The Benefits of Seattle’s $4.9 Billion Urban Forest
Forterra has long recognized the importance of Seattle’s urban forests, parks and green spaces. They provide amazing access to nature for the city’s residents, help curb pollution, cool the city, absorb carbon dioxide, and much more. It was because we recognized the significance of those trees that we helped launch the Green Seattle Partnership in 2004 with the City of Seattle and other local nonprofit partners. But, until recently, much of that value was derived from research on non-urban forests or anecdotal understandings of the contributions trees provide.
Now, thanks to the publication of Seattle’s Forest Ecosystem Values: Analysis of the Structure, Function, and Economic Values, which documents the findings of a multi-year research effort by the Green Cities Research Alliance (GCRA), Seattle has hard science about the monetary value of their trees and the impact they have on carbon sequestration, energy, pollution and more. Data in the report was compiled using the USDA Forest Service’s i-Tree Eco tool, the first use in Seattle. Given the Pacific Northwest’s unique climate, ecosystem and tree species, Seattle was previously not well served by similar urban forestry research from other parts of the country and world.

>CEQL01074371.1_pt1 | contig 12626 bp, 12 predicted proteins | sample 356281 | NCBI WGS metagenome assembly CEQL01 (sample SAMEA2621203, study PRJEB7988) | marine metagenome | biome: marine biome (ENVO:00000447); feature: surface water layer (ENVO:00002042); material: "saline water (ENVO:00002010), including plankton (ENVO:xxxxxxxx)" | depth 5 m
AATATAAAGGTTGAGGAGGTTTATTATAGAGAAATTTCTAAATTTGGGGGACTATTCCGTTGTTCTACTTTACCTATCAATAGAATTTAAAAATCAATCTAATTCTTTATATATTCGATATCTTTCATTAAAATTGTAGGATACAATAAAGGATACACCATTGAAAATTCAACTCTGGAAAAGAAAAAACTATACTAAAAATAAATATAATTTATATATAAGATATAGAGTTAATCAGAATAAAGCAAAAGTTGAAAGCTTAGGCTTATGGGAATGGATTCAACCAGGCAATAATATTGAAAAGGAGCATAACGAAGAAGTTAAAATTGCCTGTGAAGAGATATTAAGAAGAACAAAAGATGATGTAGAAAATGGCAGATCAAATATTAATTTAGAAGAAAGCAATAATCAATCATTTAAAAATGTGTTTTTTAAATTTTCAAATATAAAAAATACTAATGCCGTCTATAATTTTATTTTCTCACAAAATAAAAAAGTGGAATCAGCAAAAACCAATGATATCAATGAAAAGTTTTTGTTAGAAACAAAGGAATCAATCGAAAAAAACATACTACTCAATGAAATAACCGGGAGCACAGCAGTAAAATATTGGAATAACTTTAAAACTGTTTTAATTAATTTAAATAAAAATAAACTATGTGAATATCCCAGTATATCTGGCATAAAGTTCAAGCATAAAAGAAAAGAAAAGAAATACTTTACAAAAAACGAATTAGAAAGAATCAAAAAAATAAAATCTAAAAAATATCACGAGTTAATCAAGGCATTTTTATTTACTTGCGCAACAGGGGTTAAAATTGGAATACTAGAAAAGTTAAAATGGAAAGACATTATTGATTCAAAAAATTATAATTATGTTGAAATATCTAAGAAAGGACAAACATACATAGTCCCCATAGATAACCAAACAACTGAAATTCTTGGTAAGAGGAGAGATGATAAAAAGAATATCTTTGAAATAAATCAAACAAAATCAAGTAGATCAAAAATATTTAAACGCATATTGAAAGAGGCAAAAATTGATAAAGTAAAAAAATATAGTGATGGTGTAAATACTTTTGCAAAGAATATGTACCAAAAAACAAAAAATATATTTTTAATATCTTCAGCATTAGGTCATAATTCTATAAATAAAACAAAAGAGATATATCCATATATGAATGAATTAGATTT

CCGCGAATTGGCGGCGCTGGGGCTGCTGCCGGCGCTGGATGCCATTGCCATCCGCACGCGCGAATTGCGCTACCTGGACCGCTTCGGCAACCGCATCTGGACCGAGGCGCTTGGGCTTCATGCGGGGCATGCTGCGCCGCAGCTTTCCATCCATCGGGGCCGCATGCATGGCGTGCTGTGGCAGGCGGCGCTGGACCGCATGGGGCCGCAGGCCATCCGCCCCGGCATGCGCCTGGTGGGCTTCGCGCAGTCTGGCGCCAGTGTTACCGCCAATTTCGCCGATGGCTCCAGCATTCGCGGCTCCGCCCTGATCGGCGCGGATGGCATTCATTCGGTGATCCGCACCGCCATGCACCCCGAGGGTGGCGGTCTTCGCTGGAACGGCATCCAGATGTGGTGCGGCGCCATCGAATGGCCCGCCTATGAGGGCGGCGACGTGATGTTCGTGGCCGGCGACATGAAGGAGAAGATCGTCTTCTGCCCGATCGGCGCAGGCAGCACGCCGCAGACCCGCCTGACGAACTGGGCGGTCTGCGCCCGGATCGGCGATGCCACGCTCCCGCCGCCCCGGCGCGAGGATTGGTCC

Some of the most exciting findings from the report include:
- Seattle trees and shrubs are worth roughly $4.9 billion dollars (that’s what it would cost to replace them all)
- They save the city around $23 million annually in carbon storage, pollution removal and residential energy savings, establishing Seattle’s urban forest as an irreplaceable capital asset
- There are an estimated 4.35 million trees and tree-like shrubs in Seattle, which equates to a density of nearly 80 trees per acre
- The three most common species measured were red alder, big leaf maple, and beaked hazelnut, all of which are native to this region.
We would be excited about this report no matter what. It’s right up our ally. But we’re extra excited about it because our own Green Cities Project Manager Lisa Ciecko co-authored the report along with Karis Tenneson, USDA Forest Service, Pacific Northwest Research Station; Jana Dilley, City of Seattle, reLeaf Program, Seattle Public Utilities; and Dr. Kathleen Wolf, University of Washington, College of the Environment.
GCRA is comprised of people from Forterra, USDA Forest Service, University of Washington, King County, and the City of Seattle, all of whom contributed to the research. GCRA was initiated by the USDA Forest Service Pacific Northwest Research Station in 2009 to build a program of research about urban ecosystems in the Puget Sound region. GCRA pairs scientists with practitioners and local decision makers to co-design and implement research efforts that provide relevant and practical information.
Download a copy of the 26-page report to read about all of GCRA’s fascinating findings, their research tools and methodology and more!